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Yesterday, George Osborne, Chancellor of the Exchequer, promised to ‘put the fuel into the tank of the British economy’. Today, he will announce his ‘budget for growth’.
But can young people, struggling with record unemployment levels, knowing that we may well be left with the problem of how to fill Britain’s tank against the ever increasing threat of climate change, really see this as a budget for our growth? Or, to be more precise, a budget for the growth of the future that we want?
Last week’s unemployment figures shed light on the danger of a large number of the UK population, particularly us, the younger generation, becoming increasingly marginalised and alienated from a society that cannot provide us with pathways into meaningful, fair and sustained work.
We are therefore now at a crucial crossroads. Rather than continuing to struggle with disparate challenges, now is the time to shift with full force behind nurturing the growth of a green economy, the growth of a cleaner, fairer world and the growth of today’s young people; placing us at the core of building this future. The government can achieve this by creating Green Jobs for young people, connecting to the 40,000 apprenticeships promised in last year’s Budget.
This will create a more certain future for youth today, both economically and environmentally.
The Budget must therefore focus on creating jobs to improve people’s livelihoods. To do this while maintain a commitment to the future of young people and our planet, Osborne must move away from the traditional sense of ‘fuelling’ the economy, and capitalise on the innovation and potential that the provision of green jobs and training for young people can bring to the UK.
Climate change policies don’t have to be at odds with employment opportunities for young people and improving family livelihoods. In fact, they can go hand in hand. In place of aggressive economic growth, a transition to a green economic structure will nurture growth in employment levels, and encourage disengaged youth to rise to maturity in working directly to create a better future.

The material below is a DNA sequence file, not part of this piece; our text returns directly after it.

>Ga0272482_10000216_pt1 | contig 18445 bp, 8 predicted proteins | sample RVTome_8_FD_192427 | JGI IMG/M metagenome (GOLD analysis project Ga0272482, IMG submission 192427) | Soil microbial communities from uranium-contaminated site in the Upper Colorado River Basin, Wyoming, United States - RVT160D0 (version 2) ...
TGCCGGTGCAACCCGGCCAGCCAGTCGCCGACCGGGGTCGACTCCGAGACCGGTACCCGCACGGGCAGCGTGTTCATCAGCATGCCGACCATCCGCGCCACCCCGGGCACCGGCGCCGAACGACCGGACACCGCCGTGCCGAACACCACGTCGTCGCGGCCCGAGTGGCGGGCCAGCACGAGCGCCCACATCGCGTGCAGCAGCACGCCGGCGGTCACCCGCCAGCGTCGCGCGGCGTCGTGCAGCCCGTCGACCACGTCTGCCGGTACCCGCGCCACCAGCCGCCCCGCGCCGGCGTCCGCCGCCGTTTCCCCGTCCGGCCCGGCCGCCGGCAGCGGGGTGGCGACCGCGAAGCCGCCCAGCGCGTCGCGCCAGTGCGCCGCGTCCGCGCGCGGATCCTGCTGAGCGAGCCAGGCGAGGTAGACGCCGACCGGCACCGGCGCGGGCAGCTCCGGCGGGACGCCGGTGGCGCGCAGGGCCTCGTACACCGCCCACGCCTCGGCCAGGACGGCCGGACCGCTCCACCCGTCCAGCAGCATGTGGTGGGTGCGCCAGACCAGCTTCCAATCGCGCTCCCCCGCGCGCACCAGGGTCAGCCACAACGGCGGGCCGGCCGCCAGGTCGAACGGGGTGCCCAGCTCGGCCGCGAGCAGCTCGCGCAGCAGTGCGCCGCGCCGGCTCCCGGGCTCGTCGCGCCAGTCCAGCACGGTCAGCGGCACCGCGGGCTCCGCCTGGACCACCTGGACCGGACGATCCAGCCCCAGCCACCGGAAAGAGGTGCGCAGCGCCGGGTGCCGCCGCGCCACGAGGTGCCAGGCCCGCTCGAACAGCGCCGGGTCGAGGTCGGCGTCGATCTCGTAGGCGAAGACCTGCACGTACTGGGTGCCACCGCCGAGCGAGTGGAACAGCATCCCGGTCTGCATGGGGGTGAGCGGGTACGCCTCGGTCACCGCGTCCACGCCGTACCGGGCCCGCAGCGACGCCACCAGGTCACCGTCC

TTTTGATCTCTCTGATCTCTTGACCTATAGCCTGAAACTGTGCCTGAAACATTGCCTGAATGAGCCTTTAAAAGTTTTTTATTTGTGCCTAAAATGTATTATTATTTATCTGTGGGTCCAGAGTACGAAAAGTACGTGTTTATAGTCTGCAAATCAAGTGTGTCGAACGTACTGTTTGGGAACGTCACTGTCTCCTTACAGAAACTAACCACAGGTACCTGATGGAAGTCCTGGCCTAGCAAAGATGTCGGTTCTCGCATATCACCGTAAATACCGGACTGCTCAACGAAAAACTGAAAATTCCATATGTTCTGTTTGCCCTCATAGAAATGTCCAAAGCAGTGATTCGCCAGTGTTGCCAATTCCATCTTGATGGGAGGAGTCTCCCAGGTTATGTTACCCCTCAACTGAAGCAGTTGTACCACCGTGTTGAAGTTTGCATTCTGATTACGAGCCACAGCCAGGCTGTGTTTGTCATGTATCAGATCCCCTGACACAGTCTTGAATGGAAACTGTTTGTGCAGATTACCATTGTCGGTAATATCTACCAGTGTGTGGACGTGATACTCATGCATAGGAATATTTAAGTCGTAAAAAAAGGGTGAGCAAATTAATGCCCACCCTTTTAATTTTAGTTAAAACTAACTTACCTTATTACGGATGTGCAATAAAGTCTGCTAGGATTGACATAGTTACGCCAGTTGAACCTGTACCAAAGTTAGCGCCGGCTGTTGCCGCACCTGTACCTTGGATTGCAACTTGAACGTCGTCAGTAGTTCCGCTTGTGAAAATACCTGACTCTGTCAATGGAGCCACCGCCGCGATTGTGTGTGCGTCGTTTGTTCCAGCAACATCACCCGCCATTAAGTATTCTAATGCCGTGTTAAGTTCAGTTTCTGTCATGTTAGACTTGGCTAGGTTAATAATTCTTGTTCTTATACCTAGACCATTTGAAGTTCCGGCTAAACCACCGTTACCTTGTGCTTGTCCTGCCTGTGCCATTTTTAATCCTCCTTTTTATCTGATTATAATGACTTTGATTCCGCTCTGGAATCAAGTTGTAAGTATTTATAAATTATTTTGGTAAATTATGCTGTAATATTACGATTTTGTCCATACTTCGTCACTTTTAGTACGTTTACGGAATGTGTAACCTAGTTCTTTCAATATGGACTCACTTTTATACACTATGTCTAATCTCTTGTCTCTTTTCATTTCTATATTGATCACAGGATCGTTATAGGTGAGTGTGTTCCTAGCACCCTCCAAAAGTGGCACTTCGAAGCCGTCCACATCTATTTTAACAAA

Green apprenticeships and Green Jobs, far from being a distraction from the urgency of social and welfare priorities, have enormous potential to help us work towards a more equitable society, which is environmentally and economically sustainable.
With unemployment at a 17-year high of 8%, and youth unemployment at 22.5%, businessman Lord Digby Jones yesterday made the point that it should be made more worthwhile to work . Green Jobs can therefore provide young people with reigning in skills essential for building a cleaner, fairer future, and meaningful, long-term employment.
The increased levy on oil and gas production proposed to fund keeping costs down as part of the fair fuel stabiliser – shows that Osborne may have begun to recognise that moving towards a low-carbon economy will also create a better society for us all to live in.
In his address to the House of Commons yesterday, the Chancellor told MPs that improving family livelihoods and stimulating business through reforming the economy were “one and the same thing”, he missed out a key method in fixing these two things: go green, and get the young people who will inherit both how this economic crisis is dealt with and a world at tipping point, employed in the driving seat to build their future in green jobs.